A while ago, Apple released the MusicKit application programming interface that helped third-party hobbyists create their own Apple Music web players. I came across absolute gems like Musish, ThinMusic and FeverTunes which have made great use of the API. And after an extended beta phase, Apple has released its own web player.
You can now use the Apple Music web player, accessible via music.apple.com, to easily stream music from any device. But does that make it any different from the native music app on iPhone and Mac or iTunes on PC? And when should you use it? Let’s find the answers to these questions below.
What Apple Music Web Player Does Differently
Launch the Apple Music web player and you can immediately start playing 30-second clips of over 60 million songs. If you already have an Apple Music subscription, you can listen to full songs and albums by signing in with your Apple ID.
Once connected to the web player, you access your entire library of songs, albums and playlists that you have already added or created using the Music app, iTunes app, or the app Apple Music on iPhone, Mac, PC, or Android.
If you access the Apple Music web player from a desktop, it should look strikingly like the Music app on the Mac and, to a lesser extent, iTunes on the PC. On the left side of the screen, you’ll find the familiar sidebar with the For You, Browse and Radio tabs, as well as your library and playlists.
The web player allows you to manage your library by adding or removing albums and tracks, although the ability to create playlists is missing. You can also like or dislike the songs, which allows you to adjust the Apple Music recommendation algorithm to your liking.
The playback controls are the same as in the Music app and iTunes, where you can mix and repeat songs, go back or forward among tracks, adjust the volume, and more. However, you cannot transform the user interface into a mini-player. The web player does not support live lyrics either, which is a drawback.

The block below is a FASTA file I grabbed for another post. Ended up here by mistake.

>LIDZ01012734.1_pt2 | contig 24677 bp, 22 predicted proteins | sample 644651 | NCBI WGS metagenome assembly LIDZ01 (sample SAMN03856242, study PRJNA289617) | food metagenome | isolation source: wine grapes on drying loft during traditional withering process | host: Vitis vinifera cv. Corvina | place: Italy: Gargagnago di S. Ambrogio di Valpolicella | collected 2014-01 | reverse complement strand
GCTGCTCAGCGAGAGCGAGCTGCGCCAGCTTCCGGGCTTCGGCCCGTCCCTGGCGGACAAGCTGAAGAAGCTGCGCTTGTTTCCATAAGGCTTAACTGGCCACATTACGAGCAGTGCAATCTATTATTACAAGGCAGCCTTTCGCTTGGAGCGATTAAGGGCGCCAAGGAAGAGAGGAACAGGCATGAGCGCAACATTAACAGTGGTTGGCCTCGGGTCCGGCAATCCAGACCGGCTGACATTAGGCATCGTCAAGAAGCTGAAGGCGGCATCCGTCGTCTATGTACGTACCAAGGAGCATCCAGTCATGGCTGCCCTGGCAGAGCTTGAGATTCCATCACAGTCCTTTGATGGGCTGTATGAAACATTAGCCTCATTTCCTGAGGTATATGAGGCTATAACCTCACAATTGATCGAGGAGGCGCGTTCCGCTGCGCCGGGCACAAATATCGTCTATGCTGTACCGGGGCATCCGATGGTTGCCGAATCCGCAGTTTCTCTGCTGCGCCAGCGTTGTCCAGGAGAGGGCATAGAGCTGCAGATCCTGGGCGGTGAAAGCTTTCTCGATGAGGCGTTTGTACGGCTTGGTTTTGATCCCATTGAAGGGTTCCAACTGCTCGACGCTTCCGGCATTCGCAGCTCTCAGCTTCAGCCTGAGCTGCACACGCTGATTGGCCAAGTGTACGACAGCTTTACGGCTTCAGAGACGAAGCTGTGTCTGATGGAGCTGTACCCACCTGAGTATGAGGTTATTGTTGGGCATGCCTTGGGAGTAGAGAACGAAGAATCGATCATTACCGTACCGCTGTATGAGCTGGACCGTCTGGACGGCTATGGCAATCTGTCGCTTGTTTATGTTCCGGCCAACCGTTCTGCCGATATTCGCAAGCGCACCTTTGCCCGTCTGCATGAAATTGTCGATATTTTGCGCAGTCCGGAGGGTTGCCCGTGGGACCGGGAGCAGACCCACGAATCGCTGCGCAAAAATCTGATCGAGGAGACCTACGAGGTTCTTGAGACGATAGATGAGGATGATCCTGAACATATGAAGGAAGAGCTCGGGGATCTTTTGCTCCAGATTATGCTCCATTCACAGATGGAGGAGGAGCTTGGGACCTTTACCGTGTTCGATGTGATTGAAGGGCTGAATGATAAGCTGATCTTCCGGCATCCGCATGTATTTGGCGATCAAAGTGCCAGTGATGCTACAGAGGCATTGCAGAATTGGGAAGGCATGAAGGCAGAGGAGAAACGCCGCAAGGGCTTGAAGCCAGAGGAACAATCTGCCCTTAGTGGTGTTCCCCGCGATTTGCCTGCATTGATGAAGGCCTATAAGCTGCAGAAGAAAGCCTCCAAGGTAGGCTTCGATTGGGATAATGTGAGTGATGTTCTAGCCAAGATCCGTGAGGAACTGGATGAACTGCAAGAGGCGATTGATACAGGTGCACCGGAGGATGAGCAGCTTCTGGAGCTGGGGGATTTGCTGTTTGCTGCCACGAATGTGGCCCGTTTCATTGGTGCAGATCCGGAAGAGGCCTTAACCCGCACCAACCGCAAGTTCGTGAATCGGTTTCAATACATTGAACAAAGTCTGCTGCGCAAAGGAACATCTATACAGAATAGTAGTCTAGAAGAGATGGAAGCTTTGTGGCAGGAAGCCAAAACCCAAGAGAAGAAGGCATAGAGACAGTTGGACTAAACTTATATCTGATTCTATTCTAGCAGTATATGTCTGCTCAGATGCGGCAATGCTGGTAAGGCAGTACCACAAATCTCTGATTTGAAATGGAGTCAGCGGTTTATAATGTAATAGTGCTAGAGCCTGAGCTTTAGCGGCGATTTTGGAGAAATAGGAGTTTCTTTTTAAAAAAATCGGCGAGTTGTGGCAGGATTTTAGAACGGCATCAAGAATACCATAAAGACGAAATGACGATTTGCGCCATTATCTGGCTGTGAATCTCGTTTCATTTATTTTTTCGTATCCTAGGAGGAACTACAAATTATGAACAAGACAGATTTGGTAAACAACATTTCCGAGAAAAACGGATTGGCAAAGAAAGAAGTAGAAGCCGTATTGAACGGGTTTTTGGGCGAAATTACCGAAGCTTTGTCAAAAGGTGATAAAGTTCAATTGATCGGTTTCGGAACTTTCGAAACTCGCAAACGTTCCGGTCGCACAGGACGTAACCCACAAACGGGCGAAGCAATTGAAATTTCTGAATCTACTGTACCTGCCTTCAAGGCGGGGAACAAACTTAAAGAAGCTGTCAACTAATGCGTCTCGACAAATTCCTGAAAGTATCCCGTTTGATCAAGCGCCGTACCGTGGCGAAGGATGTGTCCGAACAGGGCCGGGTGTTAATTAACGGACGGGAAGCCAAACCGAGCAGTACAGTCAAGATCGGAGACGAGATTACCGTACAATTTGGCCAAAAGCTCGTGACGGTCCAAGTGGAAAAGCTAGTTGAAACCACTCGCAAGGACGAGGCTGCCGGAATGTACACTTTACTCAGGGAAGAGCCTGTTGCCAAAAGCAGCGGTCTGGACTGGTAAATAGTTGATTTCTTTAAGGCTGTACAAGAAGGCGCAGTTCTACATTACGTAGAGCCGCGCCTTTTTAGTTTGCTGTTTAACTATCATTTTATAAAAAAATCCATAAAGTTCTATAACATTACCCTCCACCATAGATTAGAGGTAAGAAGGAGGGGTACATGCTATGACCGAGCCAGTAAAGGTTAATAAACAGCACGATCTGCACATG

On mobile browsers, the Apple Music web player allows you to access your library and playlists via a hamburger menu instead of the tabbed navigation controls of the Music and Apple Music apps on iPhone and Android. However, the playback controls appear at the bottom of the screen, just like on real mobile apps.
Also on Guiding Tech
The mobile version of the web player also suffers from the same set of limitations as its desktop counterpart: you cannot create playlists or display live lyrics. And of course: you can’t download tracks in the desktop and mobile versions either.
What about audio quality? I’m not the greatest audiophile, but the songs I play through the Apple Music web player seem slightly lower. By default, the native Music app and iTunes play songs at 256 kbps, so it’s likely that the web player will stream them at 128 kbps or less.
This may be because Apple wants songs to load faster on the web player. But still, an option to manually change the audio quality over faster connections would have been more enjoyable. Third-party Apple Music players such as FeverTunes allow you to stream at 256 kbps.
When should you use the Apple Music web player
To Apple’s credit, the Apple Music web player works well. But being a web app, it seems slow compared to native music apps on iPhone and Mac. However, it works almost on par with iTunes on Windows. I also found that it worked better than the awkward Apple Music app on Android.
The biggest advantage of using the web player is the freedom to listen to music on any device that supports an Internet browser. This means you can also use it on devices that don’t belong to you: just log into the web browser, start streaming, and then log out when done. Additionally, it’s a great way to stream music to platforms (such as Linux) that don’t support a native Apple Music app.
However, it’s difficult to recommend the Apple Music web player on native music apps, or even iTunes on Windows. It cannot create playlists, does not support live lyrics, and its stream-only nature does not allow the use of cellular data on the go. And to make matters worse, the tracks also sound lower without the ability to adjust the audio quality.
Unless you’re having serious issues playing your music with platform-specific Apple Music apps, or want to quickly stream to someone else’s device, I don’t see any reason to use the web player. If you want a better experience playing tracks from a browser, try third-party Apple Music players such as Musish and ThinMusic. Compared to Apple’s web player, they are much better at what they do.
Tired of your Apple Music subscription? Click on the following link to find out how to cancel it on any platform.
Last updated Jul 3, 2020
The above article may contain affiliate links that help support Guiding Tech. However, this does not affect our editorial integrity. The content remains impartial and authentic.